“A divided Supreme Court seemed inclined to agree Tuesday that the religious beliefs of business owners may trump a requirement in President Obama’s Affordable Care Act that they provide their employees with insurance coverage for all types of contraceptives,” wrote The Washington Post’s Robert Barnes March 25, while adding that “it was difficult to predict a precise outcome from the spirited 90-minute argument.”
The federal mandate that for-profit employers pay for their employees’ contraception coverage was at issue, with the debate focused on statutory protections for religious freedom.
The court heard oral arguments concerning two legal challenges to the Health and Human Services department’s mandate under the Affordable Care Act.
The challenges came from Conestoga Wood Specialties, owned by a Mennonite family, and the Hobby Lobby, whose owners are evangelical Christians. Both business’ owners have religious and moral objections to aspects of the mandate, especially its requirement to provide employees with no co-pay coverage of contraceptive drugs they believe can cause abortions.
Former U.S. Solicitor General Paul Clement argued before the court on the companies’ behalf, saying that they are protected under the Religious Freedom Restoration Act.
Under the government’s logic justifying the mandate, he said, the act would not apply if Congress decided that a for-profit medical provider has to provide an abortion.
“That, with all due respect, cannot be what Congress had in mind when it passed RFRA,” Clement said.
The government’s position also means that if a kosher market incorporates, “then it has no free exercise claims at all,” he argued.
Clement said the HHS department surely knew that religious free exercise objections would result when it compelled employers “to provide something as religiously sensitive as contraception.”
He was quickly interrupted by Justice Sotomayor, who asked whether his advocacy of religious exemptions and accommodations would also include blood transfusions, vaccines, or products made of pork.
Justice Elena Kagan also wondered whether an exemption from mandate might invite challenges to laws such as Social Security, sex discrimination bans, and family leave mandates.
“You would see religious objectors coming out of the woodwork,” she said.
Clement said the fact that the government made partial exemptions to the mandate is a sign that it recognized it was burdening religious freedom; agreeing, Justice Anthony Kennedy said that “it must have been because the health care coverage was not that important.”
Clement suggested the mandate is “about who’s going to pay for the government’s preferred subsidy” for contraception, which is problematic given that there are “ample alternative ways” to address these burdens.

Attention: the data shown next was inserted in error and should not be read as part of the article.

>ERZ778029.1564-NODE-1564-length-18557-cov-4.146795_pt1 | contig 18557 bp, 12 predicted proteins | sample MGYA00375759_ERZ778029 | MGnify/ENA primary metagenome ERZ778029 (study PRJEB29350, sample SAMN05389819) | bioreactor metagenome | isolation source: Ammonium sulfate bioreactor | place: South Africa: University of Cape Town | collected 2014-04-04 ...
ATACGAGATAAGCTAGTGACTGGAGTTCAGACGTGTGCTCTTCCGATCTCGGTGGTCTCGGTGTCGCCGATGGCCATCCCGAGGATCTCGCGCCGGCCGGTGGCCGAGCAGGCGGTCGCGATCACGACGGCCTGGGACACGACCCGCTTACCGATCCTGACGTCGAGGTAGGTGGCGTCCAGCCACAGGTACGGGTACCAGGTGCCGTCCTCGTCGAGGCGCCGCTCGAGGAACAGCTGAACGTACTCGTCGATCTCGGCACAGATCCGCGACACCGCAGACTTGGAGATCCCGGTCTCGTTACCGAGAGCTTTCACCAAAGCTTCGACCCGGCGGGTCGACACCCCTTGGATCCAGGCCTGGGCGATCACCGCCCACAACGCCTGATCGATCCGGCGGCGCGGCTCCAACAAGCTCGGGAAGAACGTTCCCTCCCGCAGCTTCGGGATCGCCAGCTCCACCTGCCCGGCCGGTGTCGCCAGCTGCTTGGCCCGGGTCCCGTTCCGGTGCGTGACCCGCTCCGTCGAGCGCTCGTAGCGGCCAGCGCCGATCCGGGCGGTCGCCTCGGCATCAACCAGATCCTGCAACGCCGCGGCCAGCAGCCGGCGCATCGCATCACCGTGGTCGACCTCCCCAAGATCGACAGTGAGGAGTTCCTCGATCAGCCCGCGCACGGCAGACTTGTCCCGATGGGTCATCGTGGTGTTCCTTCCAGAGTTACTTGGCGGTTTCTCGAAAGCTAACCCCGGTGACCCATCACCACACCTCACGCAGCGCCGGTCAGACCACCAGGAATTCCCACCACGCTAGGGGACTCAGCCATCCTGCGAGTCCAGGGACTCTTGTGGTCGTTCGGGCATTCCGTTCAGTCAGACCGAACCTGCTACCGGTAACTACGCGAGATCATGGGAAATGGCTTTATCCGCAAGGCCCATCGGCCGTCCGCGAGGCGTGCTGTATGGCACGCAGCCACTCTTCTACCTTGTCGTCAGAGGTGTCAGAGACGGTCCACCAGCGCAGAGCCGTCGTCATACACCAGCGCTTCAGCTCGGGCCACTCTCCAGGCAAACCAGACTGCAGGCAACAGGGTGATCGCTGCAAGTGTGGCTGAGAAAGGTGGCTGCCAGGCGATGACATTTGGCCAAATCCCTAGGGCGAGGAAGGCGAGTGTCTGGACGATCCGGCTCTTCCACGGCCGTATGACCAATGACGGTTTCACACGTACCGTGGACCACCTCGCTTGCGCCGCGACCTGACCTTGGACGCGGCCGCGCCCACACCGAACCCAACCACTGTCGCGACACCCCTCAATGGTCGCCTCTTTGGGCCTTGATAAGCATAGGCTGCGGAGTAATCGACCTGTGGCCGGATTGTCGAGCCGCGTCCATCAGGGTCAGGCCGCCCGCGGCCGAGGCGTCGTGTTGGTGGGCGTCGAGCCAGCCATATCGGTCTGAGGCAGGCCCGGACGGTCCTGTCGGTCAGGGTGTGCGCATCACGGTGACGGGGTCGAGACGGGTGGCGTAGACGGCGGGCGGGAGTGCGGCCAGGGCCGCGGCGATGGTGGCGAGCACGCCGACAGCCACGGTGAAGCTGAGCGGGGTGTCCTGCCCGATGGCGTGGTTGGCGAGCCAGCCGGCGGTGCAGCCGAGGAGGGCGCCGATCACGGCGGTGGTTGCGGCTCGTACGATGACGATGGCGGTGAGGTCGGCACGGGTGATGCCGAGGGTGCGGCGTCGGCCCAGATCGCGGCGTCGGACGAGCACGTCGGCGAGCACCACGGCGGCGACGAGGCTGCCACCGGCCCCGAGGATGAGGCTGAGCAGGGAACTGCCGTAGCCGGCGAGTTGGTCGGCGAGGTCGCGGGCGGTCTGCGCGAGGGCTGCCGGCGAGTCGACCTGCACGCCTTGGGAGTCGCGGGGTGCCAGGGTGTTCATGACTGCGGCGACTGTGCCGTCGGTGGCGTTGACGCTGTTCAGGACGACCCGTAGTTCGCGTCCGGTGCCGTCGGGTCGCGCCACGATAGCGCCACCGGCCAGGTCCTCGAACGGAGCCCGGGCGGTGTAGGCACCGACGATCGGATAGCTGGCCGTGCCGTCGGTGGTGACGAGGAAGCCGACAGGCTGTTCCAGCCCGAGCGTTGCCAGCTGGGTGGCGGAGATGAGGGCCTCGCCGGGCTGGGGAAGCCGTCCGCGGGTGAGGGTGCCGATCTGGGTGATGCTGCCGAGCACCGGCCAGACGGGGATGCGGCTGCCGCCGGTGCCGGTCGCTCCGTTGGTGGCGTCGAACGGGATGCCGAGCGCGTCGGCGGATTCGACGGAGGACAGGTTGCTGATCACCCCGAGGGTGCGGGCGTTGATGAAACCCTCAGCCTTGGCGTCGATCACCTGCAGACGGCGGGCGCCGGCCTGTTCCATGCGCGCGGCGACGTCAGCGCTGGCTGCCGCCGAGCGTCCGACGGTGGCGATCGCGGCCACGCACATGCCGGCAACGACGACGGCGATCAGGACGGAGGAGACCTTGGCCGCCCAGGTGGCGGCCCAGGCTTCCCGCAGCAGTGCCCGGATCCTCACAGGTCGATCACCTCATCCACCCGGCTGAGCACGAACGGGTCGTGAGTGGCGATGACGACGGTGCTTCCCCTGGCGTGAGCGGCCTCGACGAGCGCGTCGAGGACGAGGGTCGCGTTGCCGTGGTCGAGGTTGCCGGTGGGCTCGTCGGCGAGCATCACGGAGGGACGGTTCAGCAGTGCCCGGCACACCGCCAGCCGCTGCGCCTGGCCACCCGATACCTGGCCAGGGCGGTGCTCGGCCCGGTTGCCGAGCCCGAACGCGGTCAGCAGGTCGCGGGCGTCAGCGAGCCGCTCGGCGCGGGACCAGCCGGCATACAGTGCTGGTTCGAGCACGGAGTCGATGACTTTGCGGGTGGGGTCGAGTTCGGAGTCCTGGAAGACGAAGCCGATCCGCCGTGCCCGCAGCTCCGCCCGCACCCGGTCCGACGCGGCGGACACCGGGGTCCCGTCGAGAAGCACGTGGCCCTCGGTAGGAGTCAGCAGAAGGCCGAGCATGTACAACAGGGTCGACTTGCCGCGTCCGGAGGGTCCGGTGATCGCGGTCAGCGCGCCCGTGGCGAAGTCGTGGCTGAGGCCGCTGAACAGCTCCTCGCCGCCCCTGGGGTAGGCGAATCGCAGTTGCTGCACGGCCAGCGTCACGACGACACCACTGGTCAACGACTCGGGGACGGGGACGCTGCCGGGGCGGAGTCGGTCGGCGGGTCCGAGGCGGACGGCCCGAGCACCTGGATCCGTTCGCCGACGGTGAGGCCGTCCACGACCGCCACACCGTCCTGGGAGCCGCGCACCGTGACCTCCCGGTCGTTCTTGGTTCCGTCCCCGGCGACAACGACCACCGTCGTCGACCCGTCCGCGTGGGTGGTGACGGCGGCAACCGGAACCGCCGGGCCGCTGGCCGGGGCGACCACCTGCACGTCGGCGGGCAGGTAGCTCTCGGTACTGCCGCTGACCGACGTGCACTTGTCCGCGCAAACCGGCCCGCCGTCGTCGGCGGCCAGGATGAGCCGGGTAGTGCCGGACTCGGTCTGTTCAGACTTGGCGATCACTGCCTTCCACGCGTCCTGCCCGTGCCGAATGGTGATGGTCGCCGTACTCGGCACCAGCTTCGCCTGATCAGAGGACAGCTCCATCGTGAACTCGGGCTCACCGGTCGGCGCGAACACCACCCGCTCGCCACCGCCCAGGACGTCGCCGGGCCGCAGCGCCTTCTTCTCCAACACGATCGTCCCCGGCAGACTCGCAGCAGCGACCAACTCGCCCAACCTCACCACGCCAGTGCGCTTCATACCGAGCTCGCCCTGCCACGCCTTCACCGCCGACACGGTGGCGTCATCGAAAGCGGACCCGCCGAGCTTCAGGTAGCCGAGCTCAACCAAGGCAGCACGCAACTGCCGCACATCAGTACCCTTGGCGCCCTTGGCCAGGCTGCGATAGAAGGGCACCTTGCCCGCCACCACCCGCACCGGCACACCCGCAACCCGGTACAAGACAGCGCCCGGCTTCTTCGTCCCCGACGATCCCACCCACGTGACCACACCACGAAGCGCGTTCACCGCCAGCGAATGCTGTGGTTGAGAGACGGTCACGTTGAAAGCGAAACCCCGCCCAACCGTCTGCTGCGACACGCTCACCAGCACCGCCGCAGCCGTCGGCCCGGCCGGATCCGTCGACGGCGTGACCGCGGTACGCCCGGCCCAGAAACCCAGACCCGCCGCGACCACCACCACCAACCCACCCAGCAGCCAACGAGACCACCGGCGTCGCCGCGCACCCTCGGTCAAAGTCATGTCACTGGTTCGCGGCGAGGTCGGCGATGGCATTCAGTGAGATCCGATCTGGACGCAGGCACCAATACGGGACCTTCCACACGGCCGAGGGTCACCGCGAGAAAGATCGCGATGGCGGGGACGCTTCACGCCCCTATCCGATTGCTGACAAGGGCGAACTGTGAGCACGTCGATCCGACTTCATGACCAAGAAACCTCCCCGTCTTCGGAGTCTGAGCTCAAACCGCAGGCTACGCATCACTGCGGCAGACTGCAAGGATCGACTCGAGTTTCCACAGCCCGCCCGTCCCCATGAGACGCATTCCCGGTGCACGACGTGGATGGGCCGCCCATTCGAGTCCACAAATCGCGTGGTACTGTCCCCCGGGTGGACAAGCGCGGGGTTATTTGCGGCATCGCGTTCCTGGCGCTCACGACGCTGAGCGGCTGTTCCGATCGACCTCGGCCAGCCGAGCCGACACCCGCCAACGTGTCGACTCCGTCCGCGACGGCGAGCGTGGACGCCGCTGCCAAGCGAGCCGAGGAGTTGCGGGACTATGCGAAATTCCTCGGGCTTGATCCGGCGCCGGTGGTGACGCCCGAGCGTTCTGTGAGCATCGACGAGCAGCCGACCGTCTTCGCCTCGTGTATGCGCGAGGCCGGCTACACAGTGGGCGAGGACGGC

Under RFRA, the federal government cannot create substantial burdens on religious freedom. However, the scope and intent of that act was a subject of debate among the justices and the attorneys.
Kennedy asked whether the government’s reasoning would mean a for-profit corporation “could be forced in principle to pay for abortions.”
Chief Justice Roberts commented that the plaintiffs believe the mandate already does just that. Solicitor General Donald Verrilli, who presented the government’s case in favor of the mandate, said that federal law does not agree with that assessment.
Verrilli said the government had a “compelling interest” in ensuring that employees receive contraception coverage as a “preventive service.” He contended that the existing accommodations for employers with objections comprise a “less restrictive” alternative to the main mandate.
The court also considered the question of whether and how a corporation can exercise religion.
Clement suggested that the plaintiffs have unique features, being “small closely-held corporations that have firmly held religious beliefs,” and so differ from larger corporations.
Kennedy appeared to focus on how to balance religious interests of the companies and female employees’ legally required access to contraceptives.
Justice Samuel Alito pressed Verrilli to explain what about a for-profit corporation is “inconsistent with the free exercise clause” of the First Amendment. He asked the solicitor general whether he agreed with a lower court’s opinion that for-profit corporations “must do nothing but maximize profits” and “cannot have other aims,” including religious ones.
Prior to the cases coming to the Supreme Court, circuit courts were divided on the cases’ outcomes; the 10th Circuit Court of Appeals had ruled in favor of Hobby Lobby, while the Third Circuit ruled in the government’s favor.
SCOTUSblog’s Lyle Denniston wrote that the Supreme Court’s “ultimate outcome, it seemed, will depend upon how Justice Kennedy makes up his mind. There was very little doubt where the other eight Justices would wind up: split four to four.”
The court’s decision in the cases is expected to be handed down in June.
Many Catholic and non-Catholic businesses and organizations are challenging the mandate in court; according to the Becket Fund for Religious Liberty, 93 lawsuits representing more than 300 plaintiffs have challenged the mandate.
As the U.S. Supreme Court heard arguments touching on religious freedom and for-profit companies Tuesday, the justices seemed divided over support for corporations or the government.
Religious liberty, SCOTUS, Hobby Lobby, Conestoga